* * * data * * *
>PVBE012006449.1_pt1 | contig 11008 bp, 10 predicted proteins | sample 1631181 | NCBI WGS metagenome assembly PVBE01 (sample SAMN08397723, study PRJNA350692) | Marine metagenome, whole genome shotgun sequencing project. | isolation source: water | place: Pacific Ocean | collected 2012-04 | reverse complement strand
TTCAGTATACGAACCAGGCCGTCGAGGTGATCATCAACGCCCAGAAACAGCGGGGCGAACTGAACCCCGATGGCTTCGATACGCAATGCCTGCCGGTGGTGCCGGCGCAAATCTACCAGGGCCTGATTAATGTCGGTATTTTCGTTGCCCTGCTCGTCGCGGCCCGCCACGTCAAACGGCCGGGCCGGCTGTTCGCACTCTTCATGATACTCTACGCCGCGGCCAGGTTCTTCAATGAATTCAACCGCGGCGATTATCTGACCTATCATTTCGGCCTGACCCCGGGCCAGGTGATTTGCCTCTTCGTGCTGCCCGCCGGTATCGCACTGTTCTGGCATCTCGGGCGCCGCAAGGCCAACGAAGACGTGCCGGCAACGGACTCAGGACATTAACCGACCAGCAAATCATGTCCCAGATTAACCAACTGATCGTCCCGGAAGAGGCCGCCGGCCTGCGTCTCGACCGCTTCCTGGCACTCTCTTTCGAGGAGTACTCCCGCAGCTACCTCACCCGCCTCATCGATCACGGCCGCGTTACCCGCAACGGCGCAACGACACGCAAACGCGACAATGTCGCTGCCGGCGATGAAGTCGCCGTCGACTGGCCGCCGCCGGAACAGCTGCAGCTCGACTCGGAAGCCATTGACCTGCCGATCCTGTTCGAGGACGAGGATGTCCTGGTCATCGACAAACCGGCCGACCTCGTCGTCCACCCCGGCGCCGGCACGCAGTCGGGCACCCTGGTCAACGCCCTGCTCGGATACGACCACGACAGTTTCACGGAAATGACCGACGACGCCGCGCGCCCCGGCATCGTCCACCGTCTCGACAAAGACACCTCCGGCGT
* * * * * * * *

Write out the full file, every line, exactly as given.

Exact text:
>PVBE012006449.1_pt1 | contig 11008 bp, 10 predicted proteins | sample 1631181 | NCBI WGS metagenome assembly PVBE01 (sample SAMN08397723, study PRJNA350692) | Marine metagenome, whole genome shotgun sequencing project. | isolation source: water | place: Pacific Ocean | collected 2012-04 | reverse complement strand
TTCAGTATACGAACCAGGCCGTCGAGGTGATCATCAACGCCCAGAAACAGCGGGGCGAACTGAACCCCGATGGCTTCGATACGCAATGCCTGCCGGTGGTGCCGGCGCAAATCTACCAGGGCCTGATTAATGTCGGTATTTTCGTTGCCCTGCTCGTCGCGGCCCGCCACGTCAAACGGCCGGGCCGGCTGTTCGCACTCTTCATGATACTCTACGCCGCGGCCAGGTTCTTCAATGAATTCAACCGCGGCGATTATCTGACCTATCATTTCGGCCTGACCCCGGGCCAGGTGATTTGCCTCTTCGTGCTGCCCGCCGGTATCGCACTGTTCTGGCATCTCGGGCGCCGCAAGGCCAACGAAGACGTGCCGGCAACGGACTCAGGACATTAACCGACCAGCAAATCATGTCCCAGATTAACCAACTGATCGTCCCGGAAGAGGCCGCCGGCCTGCGTCTCGACCGCTTCCTGGCACTCTCTTTCGAGGAGTACTCCCGCAGCTACCTCACCCGCCTCATCGATCACGGCCGCGTTACCCGCAACGGCGCAACGACACGCAAACGCGACAATGTCGCTGCCGGCGATGAAGTCGCCGTCGACTGGCCGCCGCCGGAACAGCTGCAGCTCGACTCGGAAGCCATTGACCTGCCGATCCTGTTCGAGGACGAGGATGTCCTGGTCATCGACAAACCGGCCGACCTCGTCGTCCACCCCGGCGCCGGCACGCAGTCGGGCACCCTGGTCAACGCCCTGCTCGGATACGACCACGACAGTTTCACGGAAATGACCGACGACGCCGCGCGCCCCGGCATCGTCCACCGTCTCGACAAAGACACCTCCGGCGT